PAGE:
Question: Should the congregation say “Amen” after the berachah of “habocher b’amo Yisrael b’ahavah” (right before Shema)? I have seen different shuls do different things.
Answer: We noted that the congregation shouldn’t say “Amen,” according to the Mishnah Berurah. He argues that this word constitutes a hefsek (an interruption) between the berachah and Shema. If so, though, why do so many people say the words “Kel melech ne’eman” right before Shema when they daven alone? “Kel melech ne’eman” give Shema a total of 248 words, which spiritually protect a person’s 248 limbs, but shouldn’t this phrase constitute a hefsek?
I’m very fortunate to have in my library the wonderful encyclopedic multi-volume work of Rabbi Binyamin Shlomo Hamburger, Sheroshei Minhag Ashkenaz. A descendant of the Chatam Sofer and scion of one of the richest families of Ashkenazic practice, he has harnessed much energy in founding a research institute, Machon Moreshes Ashkenaz, in Bnei Brak, Israel. In his work, he addresses this question of “Kel Melech Ne’eman,” but before we cite from his work, let us first review the origin of some of the nuscha’os we have today.
In addition to nusach Ashkenaz, there is also nusach Sefard of the Mediterranean and Oriental communities as well as nusach Sefard of the Ashkenaz communities, which became popular with the rise of the chassidic movement. This latter nusach finds its origins in the mystical works of the Arizal (1534-1572), who lived in Tzefas, Eretz Israel.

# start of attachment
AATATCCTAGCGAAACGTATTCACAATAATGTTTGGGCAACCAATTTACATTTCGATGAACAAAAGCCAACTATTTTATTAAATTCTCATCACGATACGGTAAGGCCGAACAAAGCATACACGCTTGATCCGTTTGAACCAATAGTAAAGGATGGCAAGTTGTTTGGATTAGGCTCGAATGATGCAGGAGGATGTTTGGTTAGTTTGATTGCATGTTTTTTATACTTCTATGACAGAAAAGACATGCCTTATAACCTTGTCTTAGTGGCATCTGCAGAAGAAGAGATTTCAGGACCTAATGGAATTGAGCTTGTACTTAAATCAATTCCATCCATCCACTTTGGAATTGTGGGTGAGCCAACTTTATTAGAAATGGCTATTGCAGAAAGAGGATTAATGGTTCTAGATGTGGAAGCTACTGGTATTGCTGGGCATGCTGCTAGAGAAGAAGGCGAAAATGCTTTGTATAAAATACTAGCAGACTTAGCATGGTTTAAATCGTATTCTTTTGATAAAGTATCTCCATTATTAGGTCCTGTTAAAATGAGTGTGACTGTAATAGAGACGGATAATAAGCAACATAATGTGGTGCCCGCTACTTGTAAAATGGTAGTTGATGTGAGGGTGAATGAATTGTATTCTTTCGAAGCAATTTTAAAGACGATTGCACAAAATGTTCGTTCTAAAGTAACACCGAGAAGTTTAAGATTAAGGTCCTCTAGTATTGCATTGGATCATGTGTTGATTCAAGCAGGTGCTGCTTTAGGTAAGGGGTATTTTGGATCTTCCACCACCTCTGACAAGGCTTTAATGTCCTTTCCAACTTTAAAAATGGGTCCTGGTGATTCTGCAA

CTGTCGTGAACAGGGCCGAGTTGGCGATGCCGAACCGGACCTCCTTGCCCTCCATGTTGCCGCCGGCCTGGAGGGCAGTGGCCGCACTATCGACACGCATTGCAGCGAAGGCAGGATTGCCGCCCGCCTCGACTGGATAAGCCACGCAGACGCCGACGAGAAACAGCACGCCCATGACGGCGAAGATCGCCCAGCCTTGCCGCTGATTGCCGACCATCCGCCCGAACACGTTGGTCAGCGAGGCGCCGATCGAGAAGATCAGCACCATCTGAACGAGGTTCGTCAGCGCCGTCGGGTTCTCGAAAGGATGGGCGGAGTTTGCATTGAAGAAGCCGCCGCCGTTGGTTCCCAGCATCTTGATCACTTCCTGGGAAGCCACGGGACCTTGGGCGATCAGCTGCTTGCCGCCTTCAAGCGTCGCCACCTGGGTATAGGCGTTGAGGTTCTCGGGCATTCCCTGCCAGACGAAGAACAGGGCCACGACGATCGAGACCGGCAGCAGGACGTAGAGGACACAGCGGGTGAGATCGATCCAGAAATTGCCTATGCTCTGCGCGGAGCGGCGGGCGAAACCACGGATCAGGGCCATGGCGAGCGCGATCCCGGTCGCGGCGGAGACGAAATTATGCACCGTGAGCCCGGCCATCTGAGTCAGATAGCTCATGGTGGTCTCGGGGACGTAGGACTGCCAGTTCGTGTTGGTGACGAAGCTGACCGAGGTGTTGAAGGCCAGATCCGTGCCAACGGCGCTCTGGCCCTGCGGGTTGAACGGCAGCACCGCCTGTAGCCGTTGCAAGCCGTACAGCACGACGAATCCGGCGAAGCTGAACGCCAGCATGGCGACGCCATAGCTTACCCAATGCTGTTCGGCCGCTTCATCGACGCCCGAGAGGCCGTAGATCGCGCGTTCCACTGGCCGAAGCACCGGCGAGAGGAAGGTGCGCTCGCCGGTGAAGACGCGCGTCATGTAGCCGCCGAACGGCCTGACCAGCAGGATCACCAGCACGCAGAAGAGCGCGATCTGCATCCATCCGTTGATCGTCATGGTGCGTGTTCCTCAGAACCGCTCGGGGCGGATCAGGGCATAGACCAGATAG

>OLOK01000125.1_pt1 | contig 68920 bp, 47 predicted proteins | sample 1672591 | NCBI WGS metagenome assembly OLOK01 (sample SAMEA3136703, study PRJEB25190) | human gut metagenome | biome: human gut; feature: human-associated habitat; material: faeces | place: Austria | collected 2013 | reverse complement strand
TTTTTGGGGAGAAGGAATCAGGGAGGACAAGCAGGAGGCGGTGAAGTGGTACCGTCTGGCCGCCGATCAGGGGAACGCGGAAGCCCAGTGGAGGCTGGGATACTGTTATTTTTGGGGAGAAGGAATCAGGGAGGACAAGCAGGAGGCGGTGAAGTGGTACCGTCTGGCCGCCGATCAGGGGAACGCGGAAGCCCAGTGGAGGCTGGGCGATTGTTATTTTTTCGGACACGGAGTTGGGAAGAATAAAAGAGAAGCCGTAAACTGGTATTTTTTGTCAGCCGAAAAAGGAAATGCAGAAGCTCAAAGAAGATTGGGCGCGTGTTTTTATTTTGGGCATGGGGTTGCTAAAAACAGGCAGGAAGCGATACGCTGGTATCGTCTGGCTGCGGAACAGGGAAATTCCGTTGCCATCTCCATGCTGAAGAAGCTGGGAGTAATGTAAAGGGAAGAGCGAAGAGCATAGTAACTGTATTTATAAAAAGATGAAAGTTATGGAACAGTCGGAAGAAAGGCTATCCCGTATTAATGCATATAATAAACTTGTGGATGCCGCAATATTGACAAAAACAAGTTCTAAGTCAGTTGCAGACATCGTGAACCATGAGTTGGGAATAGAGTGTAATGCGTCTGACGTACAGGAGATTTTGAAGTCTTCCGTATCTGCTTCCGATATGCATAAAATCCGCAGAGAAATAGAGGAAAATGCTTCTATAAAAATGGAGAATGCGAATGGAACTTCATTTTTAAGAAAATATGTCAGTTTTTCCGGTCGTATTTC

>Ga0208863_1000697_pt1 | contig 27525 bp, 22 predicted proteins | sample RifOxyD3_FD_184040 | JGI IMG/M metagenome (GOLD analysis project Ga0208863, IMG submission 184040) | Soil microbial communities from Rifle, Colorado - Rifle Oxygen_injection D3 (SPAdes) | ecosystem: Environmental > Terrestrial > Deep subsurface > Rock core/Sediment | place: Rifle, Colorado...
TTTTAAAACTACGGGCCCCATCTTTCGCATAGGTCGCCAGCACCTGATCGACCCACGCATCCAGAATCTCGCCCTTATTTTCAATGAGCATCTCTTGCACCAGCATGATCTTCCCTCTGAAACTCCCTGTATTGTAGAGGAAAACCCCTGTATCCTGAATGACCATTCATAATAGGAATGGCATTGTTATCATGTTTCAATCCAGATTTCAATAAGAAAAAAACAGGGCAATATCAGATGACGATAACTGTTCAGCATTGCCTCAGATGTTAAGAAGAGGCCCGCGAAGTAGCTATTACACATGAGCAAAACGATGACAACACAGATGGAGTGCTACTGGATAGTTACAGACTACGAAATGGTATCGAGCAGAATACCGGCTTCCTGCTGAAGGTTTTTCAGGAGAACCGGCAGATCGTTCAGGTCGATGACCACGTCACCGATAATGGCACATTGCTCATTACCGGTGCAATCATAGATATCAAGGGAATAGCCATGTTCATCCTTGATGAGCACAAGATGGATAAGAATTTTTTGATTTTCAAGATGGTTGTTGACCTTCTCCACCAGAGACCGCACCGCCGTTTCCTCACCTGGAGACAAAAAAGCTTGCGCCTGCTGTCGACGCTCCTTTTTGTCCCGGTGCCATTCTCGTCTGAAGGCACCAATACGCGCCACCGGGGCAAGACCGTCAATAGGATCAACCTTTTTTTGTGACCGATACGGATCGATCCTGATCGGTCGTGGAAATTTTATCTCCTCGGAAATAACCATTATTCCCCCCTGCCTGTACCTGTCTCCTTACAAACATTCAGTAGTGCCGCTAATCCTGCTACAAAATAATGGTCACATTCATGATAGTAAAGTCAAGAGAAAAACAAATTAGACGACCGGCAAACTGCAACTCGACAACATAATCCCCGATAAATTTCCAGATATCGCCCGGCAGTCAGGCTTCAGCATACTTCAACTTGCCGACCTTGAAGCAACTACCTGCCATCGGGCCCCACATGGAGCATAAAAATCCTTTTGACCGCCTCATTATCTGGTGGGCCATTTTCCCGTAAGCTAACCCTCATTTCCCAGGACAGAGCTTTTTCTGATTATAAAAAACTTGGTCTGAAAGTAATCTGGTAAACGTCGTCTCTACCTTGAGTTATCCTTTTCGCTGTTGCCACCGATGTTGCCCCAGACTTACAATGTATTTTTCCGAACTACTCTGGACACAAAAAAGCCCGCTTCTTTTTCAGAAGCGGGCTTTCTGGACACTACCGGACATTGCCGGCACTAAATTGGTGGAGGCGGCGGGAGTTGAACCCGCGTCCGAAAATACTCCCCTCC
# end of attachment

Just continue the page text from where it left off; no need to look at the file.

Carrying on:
The fact that the Ari himself was of mixed Ashkenazi-Sefardic lineage may have been a factor in his mystical changes (resulting in an Ashkenaz nusach with a touch of Sefard) finding a home in the prayers of the great chassidic masters.
The founder of the chassidic movement was unquestionably the Baal Shem Tov whose principal student and successor was Rabbi Dov Ber of Mezeritch. The third generation of the chassidic movement saw Rabbi Elimelech of Lizhensk (1717-1787), famous for his posthumous work, Noam Elimelech, very humbly rise to the leadership.
It was Rabbi Elimelech who became one of the principal promoters of nusach Sefard. He considered it to be of such elevated spirituality that only a worthy person, in his opinion, could use it to pray. It seems that until his time, the Arizal’s changes weren’t really incorporated so that the Ba’al Shem Tov himself probably prayed in a nusach closer to the original Ashkenaz than what chassidim use nowadays.
It’s interesting to note that the words “Kel melech ne’eman” don’t appear in the siddur most commonly used by the Spanish and Oriental communities (edot hamizrach). Nor do they appear in the siddur used by Chabad. The preponderance of the siddurim that serve Ashkenaz communities, however, do contain these words, regardless of whether they are nusach Ashkenaz or nusach Sefard.
(To be continued)